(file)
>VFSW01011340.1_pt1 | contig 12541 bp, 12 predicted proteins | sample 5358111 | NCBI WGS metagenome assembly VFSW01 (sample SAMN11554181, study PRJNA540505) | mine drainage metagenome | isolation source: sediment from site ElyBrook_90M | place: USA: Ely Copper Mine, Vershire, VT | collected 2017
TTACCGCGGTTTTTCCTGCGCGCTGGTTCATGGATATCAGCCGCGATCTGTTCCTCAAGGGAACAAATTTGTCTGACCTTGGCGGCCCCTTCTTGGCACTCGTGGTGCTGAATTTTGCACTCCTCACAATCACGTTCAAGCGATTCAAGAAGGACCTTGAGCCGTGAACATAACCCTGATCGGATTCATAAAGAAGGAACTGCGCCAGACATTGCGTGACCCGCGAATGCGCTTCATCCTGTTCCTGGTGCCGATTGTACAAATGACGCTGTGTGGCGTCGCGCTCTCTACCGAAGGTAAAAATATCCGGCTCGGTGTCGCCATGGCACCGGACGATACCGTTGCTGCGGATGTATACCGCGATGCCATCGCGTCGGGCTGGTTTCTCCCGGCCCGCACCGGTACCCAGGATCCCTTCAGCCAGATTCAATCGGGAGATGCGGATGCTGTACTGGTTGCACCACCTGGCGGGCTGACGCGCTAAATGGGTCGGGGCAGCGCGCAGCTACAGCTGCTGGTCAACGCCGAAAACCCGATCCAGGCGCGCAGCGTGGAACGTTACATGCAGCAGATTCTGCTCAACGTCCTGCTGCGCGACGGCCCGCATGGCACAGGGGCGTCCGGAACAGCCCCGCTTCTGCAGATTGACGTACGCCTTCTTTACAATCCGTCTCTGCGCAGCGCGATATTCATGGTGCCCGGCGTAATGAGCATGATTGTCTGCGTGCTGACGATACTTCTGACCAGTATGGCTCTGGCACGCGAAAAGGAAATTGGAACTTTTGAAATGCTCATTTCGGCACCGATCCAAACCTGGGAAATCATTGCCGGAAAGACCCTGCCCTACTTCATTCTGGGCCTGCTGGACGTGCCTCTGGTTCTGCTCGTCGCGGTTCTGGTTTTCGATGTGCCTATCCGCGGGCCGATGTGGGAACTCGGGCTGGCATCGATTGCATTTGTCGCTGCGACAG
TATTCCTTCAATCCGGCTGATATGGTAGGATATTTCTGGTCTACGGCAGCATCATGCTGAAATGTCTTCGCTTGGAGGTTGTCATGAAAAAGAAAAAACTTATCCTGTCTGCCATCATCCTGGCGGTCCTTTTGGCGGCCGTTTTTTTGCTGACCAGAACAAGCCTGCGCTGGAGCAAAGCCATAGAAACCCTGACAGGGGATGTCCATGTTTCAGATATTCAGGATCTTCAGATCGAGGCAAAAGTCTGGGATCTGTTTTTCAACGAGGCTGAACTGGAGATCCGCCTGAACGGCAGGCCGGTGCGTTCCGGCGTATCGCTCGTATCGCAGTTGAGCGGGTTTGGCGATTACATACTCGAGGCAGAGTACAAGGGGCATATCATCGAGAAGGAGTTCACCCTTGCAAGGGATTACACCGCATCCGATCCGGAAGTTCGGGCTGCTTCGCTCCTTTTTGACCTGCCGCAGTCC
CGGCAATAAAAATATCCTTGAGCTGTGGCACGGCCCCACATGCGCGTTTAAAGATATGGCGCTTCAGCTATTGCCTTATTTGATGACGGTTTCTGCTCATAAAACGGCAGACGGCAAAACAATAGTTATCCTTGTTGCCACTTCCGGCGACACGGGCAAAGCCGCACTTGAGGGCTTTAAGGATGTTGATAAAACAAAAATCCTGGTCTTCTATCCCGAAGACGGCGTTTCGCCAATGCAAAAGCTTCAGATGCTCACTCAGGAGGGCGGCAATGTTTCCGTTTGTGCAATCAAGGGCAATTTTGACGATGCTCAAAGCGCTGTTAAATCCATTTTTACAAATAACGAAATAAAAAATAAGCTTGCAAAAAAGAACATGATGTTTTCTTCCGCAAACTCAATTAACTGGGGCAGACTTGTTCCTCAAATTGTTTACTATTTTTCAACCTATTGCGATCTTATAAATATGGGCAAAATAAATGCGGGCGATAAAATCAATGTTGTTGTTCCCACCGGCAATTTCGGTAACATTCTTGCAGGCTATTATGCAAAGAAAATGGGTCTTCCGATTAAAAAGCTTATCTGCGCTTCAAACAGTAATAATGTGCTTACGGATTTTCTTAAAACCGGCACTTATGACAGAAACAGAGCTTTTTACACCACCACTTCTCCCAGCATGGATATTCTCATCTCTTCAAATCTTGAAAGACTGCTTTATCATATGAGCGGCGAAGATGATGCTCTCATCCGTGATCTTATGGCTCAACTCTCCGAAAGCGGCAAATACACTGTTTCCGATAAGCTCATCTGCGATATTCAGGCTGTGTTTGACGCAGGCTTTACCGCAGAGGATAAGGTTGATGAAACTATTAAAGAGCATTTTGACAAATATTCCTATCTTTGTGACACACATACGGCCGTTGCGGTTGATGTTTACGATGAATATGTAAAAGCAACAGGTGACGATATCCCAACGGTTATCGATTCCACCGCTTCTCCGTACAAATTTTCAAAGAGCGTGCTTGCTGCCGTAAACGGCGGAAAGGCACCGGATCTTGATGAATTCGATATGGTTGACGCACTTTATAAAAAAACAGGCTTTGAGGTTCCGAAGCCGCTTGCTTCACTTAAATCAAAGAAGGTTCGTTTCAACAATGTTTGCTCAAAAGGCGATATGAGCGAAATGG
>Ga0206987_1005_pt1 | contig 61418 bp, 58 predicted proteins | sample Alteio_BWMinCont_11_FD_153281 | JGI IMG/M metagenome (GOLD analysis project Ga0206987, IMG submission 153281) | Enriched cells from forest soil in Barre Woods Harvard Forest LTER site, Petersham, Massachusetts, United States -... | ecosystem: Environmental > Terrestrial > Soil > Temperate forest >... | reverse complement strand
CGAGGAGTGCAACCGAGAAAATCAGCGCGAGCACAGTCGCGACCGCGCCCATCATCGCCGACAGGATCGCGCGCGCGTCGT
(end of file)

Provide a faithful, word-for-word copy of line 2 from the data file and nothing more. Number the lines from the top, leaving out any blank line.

TTACCGCGGTTTTTCCTGCGCGCTGGTTCATGGATATCAGCCGCGATCTGTTCCTCAAGGGAACAAATTTGTCTGACCTTGGCGGCCCCTTCTTGGCACTCGTGGTGCTGAATTTTGCACTCCTCACAATCACGTTCAAGCGATTCAAGAAGGACCTTGAGCCGTGAACATAACCCTGATCGGATTCATAAAGAAGGAACTGCGCCAGACATTGCGTGACCCGCGAATGCGCTTCATCCTGTTCCTGGTGCCGATTGTACAAATGACGCTGTGTGGCGTCGCGCTCTCTACCGAAGGTAAAAATATCCGGCTCGGTGTCGCCATGGCACCGGACGATACCGTTGCTGCGGATGTATACCGCGATGCCATCGCGTCGGGCTGGTTTCTCCCGGCCCGCACCGGTACCCAGGATCCCTTCAGCCAGATTCAATCGGGAGATGCGGATGCTGTACTGGTTGCACCACCTGGCGGGCTGACGCGCTAAATGGGTCGGGGCAGCGCGCAGCTACAGCTGCTGGTCAACGCCGAAAACCCGATCCAGGCGCGCAGCGTGGAACGTTACATGCAGCAGATTCTGCTCAACGTCCTGCTGCGCGACGGCCCGCATGGCACAGGGGCGTCCGGAACAGCCCCGCTTCTGCAGATTGACGTACGCCTTCTTTACAATCCGTCTCTGCGCAGCGCGATATTCATGGTGCCCGGCGTAATGAGCATGATTGTCTGCGTGCTGACGATACTTCTGACCAGTATGGCTCTGGCACGCGAAAAGGAAATTGGAACTTTTGAAATGCTCATTTCGGCACCGATCCAAACCTGGGAAATCATTGCCGGAAAGACCCTGCCCTACTTCATTCTGGGCCTGCTGGACGTGCCTCTGGTTCTGCTCGTCGCGGTTCTGGTTTTCGATGTGCCTATCCGCGGGCCGATGTGGGAACTCGGGCTGGCATCGATTGCATTTGTCGCTGCGACAG